Bank of England braces for downturn

By Douglas Fraser
Business and economy editor, Scotland

  • Published
Bank of EnglandImage source, Getty Images

The Bank of England has been wargaming a battle we're already fighting, to see how it might work.

So we shouldn't be surprised to find them modelling a drop in total output of 3% in the first three months of this year and 25% in the second quarter.

The scenario offers us no pleasant surprises in what this means for unemployment, rising from 4% to 9% of the workforce.

But it does teach some useful lessons. One is that limiting the impact is very closely aligned to the future course of both social distancing requirements and of government support to workers through the furlough scheme.

It foresees relaxation of the social restrictions starting in June and running for four months, and hints very heavily that government should align withdrawal of income support with the speed at which it allows society and business to open up.

Another useful lesson is that the banks are well placed to withstand this storm. That's thanks to the measures taken in the past decade to ensure they have big capital buffers in place. They are for a rainy day like this one.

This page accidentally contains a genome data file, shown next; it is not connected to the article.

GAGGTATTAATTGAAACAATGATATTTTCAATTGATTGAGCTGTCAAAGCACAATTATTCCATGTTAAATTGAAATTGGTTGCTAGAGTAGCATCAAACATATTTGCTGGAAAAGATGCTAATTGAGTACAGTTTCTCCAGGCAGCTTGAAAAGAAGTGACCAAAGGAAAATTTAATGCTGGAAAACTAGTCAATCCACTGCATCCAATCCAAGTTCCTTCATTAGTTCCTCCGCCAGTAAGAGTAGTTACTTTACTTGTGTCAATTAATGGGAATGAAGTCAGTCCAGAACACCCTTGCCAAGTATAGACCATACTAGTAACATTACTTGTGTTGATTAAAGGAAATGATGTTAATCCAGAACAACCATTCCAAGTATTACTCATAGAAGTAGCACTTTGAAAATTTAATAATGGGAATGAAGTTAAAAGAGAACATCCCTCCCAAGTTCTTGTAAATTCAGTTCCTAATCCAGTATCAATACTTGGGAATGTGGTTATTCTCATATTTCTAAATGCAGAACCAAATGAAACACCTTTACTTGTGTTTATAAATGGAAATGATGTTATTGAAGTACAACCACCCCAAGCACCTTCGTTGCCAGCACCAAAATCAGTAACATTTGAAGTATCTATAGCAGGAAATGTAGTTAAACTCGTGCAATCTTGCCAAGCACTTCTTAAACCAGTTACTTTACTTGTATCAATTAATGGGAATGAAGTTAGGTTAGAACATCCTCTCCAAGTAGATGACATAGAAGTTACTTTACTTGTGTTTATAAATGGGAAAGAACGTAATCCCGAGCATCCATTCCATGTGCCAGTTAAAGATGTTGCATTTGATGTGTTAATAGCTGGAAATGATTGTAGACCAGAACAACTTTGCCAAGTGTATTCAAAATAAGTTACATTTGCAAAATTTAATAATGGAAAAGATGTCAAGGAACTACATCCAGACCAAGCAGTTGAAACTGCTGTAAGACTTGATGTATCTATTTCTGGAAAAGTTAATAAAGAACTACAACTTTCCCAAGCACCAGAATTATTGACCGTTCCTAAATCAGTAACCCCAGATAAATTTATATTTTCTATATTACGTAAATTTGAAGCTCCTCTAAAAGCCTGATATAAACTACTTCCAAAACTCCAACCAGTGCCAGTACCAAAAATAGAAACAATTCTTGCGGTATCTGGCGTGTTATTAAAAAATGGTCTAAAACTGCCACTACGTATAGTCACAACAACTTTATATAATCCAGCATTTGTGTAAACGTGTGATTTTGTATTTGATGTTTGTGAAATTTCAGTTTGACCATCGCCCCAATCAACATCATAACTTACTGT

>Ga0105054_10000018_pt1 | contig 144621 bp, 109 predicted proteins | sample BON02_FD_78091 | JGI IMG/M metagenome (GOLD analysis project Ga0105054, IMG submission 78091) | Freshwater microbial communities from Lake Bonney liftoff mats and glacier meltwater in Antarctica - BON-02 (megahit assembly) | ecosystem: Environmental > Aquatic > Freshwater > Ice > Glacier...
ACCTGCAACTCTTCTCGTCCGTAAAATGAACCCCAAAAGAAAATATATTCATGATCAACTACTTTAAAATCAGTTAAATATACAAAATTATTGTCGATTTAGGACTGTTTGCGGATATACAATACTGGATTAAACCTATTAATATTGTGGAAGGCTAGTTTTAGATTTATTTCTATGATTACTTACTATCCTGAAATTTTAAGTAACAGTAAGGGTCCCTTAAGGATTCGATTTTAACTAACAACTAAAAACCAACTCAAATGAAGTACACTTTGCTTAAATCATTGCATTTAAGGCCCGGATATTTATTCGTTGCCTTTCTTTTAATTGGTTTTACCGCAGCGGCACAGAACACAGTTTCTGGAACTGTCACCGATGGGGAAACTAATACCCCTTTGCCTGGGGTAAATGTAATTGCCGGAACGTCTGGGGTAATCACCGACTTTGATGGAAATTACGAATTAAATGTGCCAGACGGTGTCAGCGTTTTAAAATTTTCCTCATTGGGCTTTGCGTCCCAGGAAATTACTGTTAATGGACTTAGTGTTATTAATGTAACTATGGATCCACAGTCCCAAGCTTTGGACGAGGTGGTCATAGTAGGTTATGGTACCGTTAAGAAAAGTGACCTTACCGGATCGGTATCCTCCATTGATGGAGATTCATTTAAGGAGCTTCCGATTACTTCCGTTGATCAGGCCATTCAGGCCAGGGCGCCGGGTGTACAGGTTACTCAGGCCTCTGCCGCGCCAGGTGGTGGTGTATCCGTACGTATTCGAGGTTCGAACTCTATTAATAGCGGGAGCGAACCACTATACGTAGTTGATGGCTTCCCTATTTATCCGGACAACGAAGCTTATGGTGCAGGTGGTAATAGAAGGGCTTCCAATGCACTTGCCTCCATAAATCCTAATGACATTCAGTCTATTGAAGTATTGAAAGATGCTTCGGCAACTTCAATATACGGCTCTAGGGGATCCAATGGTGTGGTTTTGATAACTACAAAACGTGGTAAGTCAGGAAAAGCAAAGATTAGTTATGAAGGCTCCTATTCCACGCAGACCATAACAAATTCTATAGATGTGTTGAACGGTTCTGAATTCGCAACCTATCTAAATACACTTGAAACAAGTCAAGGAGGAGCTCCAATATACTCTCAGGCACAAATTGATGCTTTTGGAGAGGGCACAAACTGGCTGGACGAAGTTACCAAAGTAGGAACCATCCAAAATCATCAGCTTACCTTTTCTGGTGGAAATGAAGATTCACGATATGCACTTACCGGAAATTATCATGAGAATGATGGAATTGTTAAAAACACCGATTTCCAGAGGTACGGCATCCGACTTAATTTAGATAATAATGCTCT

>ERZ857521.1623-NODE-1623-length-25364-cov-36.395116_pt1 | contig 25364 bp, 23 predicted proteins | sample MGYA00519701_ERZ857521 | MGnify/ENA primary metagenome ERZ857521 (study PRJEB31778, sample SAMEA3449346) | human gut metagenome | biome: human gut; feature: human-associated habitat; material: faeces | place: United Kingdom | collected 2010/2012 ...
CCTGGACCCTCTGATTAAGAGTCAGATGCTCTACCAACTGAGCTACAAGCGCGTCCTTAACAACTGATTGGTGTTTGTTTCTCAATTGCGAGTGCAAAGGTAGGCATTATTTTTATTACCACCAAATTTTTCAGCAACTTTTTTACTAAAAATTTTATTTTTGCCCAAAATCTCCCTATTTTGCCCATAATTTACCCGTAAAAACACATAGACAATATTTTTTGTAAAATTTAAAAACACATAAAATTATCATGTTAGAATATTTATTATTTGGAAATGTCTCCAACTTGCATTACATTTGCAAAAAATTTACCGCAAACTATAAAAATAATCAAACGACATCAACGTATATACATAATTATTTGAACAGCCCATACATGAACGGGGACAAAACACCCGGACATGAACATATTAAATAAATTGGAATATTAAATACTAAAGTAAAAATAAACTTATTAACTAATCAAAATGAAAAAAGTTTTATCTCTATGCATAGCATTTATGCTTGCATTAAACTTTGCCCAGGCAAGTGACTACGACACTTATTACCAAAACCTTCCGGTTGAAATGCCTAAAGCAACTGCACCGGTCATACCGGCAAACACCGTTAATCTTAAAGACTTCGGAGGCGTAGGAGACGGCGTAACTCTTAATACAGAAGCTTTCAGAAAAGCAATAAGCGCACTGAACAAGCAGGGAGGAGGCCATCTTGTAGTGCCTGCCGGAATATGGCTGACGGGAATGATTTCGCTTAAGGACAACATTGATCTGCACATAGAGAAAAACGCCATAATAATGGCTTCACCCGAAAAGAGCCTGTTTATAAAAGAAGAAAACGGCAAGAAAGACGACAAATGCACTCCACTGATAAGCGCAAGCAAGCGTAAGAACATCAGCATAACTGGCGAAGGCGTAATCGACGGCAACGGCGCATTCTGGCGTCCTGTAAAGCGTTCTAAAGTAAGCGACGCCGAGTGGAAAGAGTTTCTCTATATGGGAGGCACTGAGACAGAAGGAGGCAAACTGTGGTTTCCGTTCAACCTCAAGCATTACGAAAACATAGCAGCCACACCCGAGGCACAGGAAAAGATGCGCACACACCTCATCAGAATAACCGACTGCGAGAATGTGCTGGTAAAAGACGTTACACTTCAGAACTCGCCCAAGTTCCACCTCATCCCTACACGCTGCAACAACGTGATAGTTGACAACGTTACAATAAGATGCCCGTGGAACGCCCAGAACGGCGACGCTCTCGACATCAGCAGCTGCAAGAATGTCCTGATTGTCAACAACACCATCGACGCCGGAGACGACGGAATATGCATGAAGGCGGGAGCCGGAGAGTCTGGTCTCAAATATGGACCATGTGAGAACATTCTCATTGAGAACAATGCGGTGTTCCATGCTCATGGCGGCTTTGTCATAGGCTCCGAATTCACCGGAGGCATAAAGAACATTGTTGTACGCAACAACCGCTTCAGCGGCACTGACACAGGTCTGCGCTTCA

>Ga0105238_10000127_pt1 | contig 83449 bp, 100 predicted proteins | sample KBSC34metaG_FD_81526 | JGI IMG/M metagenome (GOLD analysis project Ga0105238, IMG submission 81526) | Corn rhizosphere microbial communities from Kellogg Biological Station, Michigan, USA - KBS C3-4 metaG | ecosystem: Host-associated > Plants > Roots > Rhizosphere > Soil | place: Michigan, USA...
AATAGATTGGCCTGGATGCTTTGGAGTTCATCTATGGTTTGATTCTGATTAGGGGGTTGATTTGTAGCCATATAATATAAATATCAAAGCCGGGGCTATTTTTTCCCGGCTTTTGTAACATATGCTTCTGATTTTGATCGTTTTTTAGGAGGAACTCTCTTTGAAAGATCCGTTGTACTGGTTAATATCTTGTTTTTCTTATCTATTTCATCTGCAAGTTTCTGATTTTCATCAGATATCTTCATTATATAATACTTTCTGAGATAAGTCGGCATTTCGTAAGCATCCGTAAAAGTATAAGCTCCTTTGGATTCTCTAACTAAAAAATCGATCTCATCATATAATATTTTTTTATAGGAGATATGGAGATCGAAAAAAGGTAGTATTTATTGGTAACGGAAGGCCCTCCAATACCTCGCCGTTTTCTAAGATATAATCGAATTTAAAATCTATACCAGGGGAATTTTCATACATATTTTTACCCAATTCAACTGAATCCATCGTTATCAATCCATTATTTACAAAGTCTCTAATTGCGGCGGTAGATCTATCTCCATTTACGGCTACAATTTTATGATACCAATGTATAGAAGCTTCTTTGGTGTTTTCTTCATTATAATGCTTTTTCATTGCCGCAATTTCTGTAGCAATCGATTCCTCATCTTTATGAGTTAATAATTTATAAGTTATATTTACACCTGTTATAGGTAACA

So they can absorb impairments on loans, which could be substantial. This scenario looks to £19bn on corporate credit and £18bn on consumer credit. The latter is 15% of total consumer lending.

There would also be a £4bn hit from mortgages going sour, though that would be much worse without low interest rates and an estimated one seventh of mortgage customers taking a payment holiday.

And banks are also vulnerable to £38bn in bad loans to non-UK customers. That brings the total impairments under this scenario to £80bn.

As we like to say with due impartiality at the BBC, other scenarios are available. And this grim one ignores the possibility of a second surge in infection, requiring a return to tight control on social distancing and of economic activity. That would surely be much grimmer.